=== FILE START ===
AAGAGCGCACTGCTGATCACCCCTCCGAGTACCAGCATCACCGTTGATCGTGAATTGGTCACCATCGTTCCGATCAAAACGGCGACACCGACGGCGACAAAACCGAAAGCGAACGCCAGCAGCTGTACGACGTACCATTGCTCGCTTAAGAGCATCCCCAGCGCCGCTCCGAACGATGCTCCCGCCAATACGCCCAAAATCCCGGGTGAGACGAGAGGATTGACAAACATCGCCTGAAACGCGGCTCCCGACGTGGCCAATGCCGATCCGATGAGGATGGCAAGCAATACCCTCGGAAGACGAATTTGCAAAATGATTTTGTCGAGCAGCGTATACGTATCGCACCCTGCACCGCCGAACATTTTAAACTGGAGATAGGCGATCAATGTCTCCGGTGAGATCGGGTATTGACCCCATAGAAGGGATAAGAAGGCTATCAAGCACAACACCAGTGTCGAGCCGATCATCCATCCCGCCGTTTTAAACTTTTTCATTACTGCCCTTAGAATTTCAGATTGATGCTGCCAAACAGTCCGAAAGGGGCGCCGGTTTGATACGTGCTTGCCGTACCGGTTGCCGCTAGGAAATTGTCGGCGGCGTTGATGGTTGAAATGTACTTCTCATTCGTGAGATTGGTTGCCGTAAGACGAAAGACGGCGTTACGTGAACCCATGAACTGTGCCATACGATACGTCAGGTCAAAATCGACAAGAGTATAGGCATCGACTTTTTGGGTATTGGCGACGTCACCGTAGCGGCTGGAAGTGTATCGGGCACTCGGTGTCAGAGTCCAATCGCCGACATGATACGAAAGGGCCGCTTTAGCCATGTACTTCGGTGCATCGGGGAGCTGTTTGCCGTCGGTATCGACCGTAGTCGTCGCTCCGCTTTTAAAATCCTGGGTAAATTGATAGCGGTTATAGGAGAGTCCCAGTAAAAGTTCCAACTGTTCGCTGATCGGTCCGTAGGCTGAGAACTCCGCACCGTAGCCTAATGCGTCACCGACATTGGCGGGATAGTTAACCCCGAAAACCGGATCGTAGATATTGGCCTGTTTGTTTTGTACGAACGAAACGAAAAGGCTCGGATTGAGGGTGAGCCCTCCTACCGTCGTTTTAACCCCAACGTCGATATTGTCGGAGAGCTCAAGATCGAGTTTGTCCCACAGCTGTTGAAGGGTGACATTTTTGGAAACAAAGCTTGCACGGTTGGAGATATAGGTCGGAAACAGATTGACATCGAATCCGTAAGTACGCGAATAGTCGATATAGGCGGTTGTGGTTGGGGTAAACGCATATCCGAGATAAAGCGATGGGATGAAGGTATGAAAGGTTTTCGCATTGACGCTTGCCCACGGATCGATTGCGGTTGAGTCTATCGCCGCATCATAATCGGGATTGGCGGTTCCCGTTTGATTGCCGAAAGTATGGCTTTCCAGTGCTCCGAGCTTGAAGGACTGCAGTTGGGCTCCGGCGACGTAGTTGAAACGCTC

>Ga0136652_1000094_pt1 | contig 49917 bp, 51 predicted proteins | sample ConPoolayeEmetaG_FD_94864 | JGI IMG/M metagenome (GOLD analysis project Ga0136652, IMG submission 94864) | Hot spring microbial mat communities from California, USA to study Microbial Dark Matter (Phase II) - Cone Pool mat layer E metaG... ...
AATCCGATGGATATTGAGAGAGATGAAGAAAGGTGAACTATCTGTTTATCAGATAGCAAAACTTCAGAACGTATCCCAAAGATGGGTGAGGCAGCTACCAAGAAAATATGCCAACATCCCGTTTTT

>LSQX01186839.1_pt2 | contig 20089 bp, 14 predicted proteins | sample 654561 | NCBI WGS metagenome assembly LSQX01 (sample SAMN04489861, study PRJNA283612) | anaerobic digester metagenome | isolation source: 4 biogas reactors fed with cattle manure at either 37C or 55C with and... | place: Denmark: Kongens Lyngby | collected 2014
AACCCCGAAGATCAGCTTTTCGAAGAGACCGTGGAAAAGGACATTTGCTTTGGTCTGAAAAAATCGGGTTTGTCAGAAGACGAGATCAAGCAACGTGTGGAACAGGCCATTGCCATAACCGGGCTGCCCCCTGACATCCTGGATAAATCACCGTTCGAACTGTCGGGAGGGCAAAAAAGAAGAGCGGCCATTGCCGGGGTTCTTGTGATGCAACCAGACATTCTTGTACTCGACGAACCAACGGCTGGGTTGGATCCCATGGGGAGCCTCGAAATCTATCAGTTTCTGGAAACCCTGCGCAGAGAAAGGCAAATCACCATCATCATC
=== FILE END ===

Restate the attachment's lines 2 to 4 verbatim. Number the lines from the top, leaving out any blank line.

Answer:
>Ga0136652_1000094_pt1 | contig 49917 bp, 51 predicted proteins | sample ConPoolayeEmetaG_FD_94864 | JGI IMG/M metagenome (GOLD analysis project Ga0136652, IMG submission 94864) | Hot spring microbial mat communities from California, USA to study Microbial Dark Matter (Phase II) - Cone Pool mat layer E metaG... ...
AATCCGATGGATATTGAGAGAGATGAAGAAAGGTGAACTATCTGTTTATCAGATAGCAAAACTTCAGAACGTATCCCAAAGATGGGTGAGGCAGCTACCAAGAAAATATGCCAACATCCCGTTTTT

>LSQX01186839.1_pt2 | contig 20089 bp, 14 predicted proteins | sample 654561 | NCBI WGS metagenome assembly LSQX01 (sample SAMN04489861, study PRJNA283612) | anaerobic digester metagenome | isolation source: 4 biogas reactors fed with cattle manure at either 37C or 55C with and... | place: Denmark: Kongens Lyngby | collected 2014